Originally, JSF was very much bound up in the idea of the data being server-side, and only manipulated client-side, not resident there. Not everybody likes that idea, since it puts more load on the server and with many users, there's only 1 server (more or less), so the server can end up stressed.

On the other hand, putting the data on the client has issues. It's a big security risk, passing data to and from the server for processing is a lot of overhead, you do end up mucking around with parameters, there's the danger that comes when processing is splattered between 2 different systems, and if the data is long-term stored on the client... well, clients generally don't get backed up as reliably as servers do.

Which is why I prefer to stick with the original concepts, despite their occasional unwieldiness.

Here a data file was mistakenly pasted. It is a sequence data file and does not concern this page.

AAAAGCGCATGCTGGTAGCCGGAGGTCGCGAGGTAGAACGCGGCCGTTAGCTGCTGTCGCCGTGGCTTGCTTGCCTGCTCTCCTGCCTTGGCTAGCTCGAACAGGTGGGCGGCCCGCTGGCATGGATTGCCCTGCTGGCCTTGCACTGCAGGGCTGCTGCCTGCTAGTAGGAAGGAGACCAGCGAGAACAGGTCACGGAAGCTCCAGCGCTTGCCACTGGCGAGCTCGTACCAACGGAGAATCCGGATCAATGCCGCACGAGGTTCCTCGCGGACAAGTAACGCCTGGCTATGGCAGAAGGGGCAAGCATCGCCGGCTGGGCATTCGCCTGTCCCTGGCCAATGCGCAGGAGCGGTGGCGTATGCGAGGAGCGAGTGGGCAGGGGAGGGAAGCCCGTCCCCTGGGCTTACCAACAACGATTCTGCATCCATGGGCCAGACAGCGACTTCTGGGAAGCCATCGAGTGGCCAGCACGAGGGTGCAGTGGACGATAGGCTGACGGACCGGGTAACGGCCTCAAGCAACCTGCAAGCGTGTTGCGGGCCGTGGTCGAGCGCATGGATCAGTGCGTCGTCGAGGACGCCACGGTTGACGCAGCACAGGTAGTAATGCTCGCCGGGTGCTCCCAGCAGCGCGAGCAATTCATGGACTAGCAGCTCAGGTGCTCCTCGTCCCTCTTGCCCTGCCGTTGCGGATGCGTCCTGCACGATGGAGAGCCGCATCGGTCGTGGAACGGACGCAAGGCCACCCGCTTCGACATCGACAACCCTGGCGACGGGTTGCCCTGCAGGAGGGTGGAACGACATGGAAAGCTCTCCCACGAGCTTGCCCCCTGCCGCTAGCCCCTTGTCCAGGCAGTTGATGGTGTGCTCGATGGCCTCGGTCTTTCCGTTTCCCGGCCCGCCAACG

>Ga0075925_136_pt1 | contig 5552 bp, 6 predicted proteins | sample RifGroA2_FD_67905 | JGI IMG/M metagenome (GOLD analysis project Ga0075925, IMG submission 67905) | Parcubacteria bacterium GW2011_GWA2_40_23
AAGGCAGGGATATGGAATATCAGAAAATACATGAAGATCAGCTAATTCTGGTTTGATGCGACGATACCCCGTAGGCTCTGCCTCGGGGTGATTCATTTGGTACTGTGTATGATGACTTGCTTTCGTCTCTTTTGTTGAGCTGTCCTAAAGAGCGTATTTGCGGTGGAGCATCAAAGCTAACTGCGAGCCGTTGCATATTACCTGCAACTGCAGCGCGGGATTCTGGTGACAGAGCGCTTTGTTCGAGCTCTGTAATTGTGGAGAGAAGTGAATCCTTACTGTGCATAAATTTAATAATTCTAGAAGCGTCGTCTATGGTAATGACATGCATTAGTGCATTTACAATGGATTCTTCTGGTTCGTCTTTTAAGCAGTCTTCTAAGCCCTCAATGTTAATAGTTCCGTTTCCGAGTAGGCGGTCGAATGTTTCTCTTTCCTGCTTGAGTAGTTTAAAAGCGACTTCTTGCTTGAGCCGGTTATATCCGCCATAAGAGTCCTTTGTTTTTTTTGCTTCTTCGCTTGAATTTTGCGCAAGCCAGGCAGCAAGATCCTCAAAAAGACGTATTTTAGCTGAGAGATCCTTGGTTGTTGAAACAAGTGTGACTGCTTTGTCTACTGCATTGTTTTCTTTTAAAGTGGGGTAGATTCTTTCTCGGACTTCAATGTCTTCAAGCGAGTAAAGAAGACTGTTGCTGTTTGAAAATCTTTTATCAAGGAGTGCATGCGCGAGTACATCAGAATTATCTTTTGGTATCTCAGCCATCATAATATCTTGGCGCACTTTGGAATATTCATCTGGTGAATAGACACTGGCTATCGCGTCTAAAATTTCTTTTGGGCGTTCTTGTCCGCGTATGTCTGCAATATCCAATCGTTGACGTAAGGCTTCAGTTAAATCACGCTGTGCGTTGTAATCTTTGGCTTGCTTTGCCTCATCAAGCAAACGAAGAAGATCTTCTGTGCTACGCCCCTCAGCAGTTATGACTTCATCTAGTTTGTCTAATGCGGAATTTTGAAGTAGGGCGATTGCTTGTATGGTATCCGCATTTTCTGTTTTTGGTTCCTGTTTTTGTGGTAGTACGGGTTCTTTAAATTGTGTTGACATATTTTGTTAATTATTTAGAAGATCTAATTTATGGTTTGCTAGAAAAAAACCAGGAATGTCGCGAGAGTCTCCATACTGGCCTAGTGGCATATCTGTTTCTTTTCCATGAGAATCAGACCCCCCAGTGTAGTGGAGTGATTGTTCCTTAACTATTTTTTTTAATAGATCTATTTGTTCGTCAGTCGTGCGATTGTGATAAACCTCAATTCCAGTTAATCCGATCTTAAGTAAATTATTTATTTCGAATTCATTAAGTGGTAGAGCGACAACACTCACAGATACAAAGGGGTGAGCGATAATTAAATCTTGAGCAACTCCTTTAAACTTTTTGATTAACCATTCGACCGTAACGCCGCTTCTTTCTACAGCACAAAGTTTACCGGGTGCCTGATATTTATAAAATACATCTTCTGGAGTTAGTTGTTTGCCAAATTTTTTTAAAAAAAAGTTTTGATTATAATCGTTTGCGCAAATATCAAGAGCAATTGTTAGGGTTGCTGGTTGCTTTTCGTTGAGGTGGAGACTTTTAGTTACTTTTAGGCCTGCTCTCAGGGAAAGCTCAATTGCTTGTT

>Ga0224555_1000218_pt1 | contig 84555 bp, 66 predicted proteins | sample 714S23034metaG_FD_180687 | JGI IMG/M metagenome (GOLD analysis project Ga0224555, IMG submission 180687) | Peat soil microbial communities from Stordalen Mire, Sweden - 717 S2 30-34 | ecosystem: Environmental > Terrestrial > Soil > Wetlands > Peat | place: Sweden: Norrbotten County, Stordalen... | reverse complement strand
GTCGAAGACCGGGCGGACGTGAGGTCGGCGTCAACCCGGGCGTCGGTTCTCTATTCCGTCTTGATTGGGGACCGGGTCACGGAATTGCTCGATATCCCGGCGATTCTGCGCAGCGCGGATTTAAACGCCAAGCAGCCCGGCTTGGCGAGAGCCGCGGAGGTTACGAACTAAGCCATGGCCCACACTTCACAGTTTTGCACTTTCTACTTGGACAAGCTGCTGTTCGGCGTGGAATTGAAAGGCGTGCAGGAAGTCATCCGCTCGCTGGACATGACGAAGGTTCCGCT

Even now, the primary reason for putting parameters in the View template is to enable being able to do GET-style JSF page references. Which is useful, since you can bookmark GET URLs. The normal JSF mode (POST) cannot be bookmarked with all the proper context needed. At the risk of repeating myself, however, client-side data can be hacked, so I prefer to limit this sort of thing to stuff that cannot do damage. For example, links to stuff in a shopping catalog as opposed to, say, a one-button click that sends in my income tax data.
 
Jay Tai